Facebook said Wednesday that it is banning ads that make false claims about products tied to the new coronavirus.
The social network said it is removing ads that feature a product and imply a limited supply, seeking create a “sense of urgency” in their mention of coronavirus. Ads that guarantee a cure or prevention are also banned, it said.
For instance, ads for face masks that claim the products are 100% guaranteed to prevent the spread of the virus are not allowed, the company said.
The ban went into effect this week. Facebook had previously banned ads, along with regular unpaid posts, that peddle fake cures such as drinking bleach, spread conspiracy theories about the virus, or discourage people from seeking medical treatment.
The ban went into effect as the World Health Organization reported that the number of new cases outside China exceeded the number of new infections inside the country for the first time on Tuesday.
Frequently Asked Questions
A vaccine works by mimicking a natural infection. A vaccine not only induces immune response to protect people from any future COVID-19 infection, but also helps quickly build herd immunity to put an end to the pandemic. Herd immunity occurs when a sufficient percentage of a population becomes immune to a disease, making the spread of disease from person to person unlikely. The good news is that SARS-CoV-2 virus has been fairly stable, which increases the viability of a vaccine.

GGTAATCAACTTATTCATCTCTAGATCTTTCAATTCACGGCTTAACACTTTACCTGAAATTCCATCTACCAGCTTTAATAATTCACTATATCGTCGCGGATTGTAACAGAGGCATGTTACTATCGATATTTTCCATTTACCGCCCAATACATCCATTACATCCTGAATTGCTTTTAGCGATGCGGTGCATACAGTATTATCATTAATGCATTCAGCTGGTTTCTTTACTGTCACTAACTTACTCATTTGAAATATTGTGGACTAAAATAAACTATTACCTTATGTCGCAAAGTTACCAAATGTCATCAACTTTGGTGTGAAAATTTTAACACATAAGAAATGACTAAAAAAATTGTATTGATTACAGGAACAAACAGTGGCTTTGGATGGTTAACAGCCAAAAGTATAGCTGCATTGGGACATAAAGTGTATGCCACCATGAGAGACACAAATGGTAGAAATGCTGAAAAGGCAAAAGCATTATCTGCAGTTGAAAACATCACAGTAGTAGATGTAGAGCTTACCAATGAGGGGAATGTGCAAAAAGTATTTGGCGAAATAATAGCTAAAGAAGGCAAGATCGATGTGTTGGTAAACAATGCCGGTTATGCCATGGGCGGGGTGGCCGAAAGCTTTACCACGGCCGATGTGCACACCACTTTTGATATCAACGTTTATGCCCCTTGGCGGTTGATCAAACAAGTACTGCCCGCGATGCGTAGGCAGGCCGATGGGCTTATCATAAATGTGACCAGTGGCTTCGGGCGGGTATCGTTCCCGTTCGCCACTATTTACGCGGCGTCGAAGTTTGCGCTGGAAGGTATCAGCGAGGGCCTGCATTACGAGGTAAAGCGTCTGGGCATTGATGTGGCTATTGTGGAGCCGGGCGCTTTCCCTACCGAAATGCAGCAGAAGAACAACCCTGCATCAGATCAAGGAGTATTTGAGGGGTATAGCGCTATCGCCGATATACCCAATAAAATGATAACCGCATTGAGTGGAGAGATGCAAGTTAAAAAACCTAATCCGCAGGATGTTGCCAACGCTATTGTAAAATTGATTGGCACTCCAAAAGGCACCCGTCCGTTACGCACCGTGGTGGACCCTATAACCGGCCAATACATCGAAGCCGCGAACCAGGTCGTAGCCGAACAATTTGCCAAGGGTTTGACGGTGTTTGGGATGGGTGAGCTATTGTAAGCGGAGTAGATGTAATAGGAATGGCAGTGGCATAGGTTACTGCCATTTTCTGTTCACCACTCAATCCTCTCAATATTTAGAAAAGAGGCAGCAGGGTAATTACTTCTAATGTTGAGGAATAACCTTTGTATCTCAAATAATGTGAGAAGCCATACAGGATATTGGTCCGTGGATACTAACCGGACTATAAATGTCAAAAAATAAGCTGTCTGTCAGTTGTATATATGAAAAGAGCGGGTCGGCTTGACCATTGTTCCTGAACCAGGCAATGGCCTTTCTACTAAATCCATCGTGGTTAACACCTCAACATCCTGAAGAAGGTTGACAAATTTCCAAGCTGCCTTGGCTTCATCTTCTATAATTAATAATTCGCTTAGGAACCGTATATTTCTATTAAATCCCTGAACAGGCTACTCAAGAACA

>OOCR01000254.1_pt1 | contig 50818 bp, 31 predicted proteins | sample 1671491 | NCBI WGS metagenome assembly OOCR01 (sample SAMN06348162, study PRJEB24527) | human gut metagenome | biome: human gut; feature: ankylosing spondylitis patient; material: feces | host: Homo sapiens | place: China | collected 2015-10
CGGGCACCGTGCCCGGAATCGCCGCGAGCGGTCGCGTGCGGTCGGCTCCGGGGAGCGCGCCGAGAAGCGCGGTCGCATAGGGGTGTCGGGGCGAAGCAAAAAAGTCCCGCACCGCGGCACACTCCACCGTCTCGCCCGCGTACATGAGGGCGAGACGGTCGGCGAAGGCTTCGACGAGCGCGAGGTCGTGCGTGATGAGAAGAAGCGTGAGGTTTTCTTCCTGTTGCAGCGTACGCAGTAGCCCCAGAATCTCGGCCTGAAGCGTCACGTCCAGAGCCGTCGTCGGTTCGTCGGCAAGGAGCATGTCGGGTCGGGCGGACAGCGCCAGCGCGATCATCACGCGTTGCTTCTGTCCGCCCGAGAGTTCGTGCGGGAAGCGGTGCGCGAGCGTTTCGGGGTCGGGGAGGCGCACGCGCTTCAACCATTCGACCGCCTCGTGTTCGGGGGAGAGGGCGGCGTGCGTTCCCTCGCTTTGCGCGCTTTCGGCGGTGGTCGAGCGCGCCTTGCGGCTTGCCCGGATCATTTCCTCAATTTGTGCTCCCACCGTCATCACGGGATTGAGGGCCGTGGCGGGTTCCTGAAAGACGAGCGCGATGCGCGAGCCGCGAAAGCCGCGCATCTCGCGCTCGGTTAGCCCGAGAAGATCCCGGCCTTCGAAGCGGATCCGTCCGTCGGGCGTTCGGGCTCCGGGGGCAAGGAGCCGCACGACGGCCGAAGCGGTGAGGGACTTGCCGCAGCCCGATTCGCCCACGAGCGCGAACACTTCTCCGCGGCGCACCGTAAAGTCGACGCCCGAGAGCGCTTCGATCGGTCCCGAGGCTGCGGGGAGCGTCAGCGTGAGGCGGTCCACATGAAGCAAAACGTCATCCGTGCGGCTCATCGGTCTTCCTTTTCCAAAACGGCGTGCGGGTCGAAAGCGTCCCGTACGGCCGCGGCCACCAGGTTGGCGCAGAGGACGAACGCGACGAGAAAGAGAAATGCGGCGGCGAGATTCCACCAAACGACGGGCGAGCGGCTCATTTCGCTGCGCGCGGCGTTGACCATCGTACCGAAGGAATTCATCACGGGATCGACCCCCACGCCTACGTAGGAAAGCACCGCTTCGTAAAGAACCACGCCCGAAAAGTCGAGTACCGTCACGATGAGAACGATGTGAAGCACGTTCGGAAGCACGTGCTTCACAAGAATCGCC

There are broadly four types of vaccine — one, a vaccine based on the whole virus (this could be either inactivated, or an attenuated [weakened] virus vaccine); two, a non-replicating viral vector vaccine that uses a benign virus as vector that carries the antigen of SARS-CoV; three, nucleic-acid vaccines that have genetic material like DNA and RNA of antigens like spike protein given to a person, helping human cells decode genetic material and produce the vaccine; and four, protein subunit vaccine wherein the recombinant proteins of SARS-COV-2 along with an adjuvant (booster) is given as a vaccine.
Vaccine development is a long, complex process. Unlike drugs that are given to people with a diseased, vaccines are given to healthy people and also vulnerable sections such as children, pregnant women and the elderly. So rigorous tests are compulsory. History says that the fastest time it took to develop a vaccine is five years, but it usually takes double or sometimes triple that time.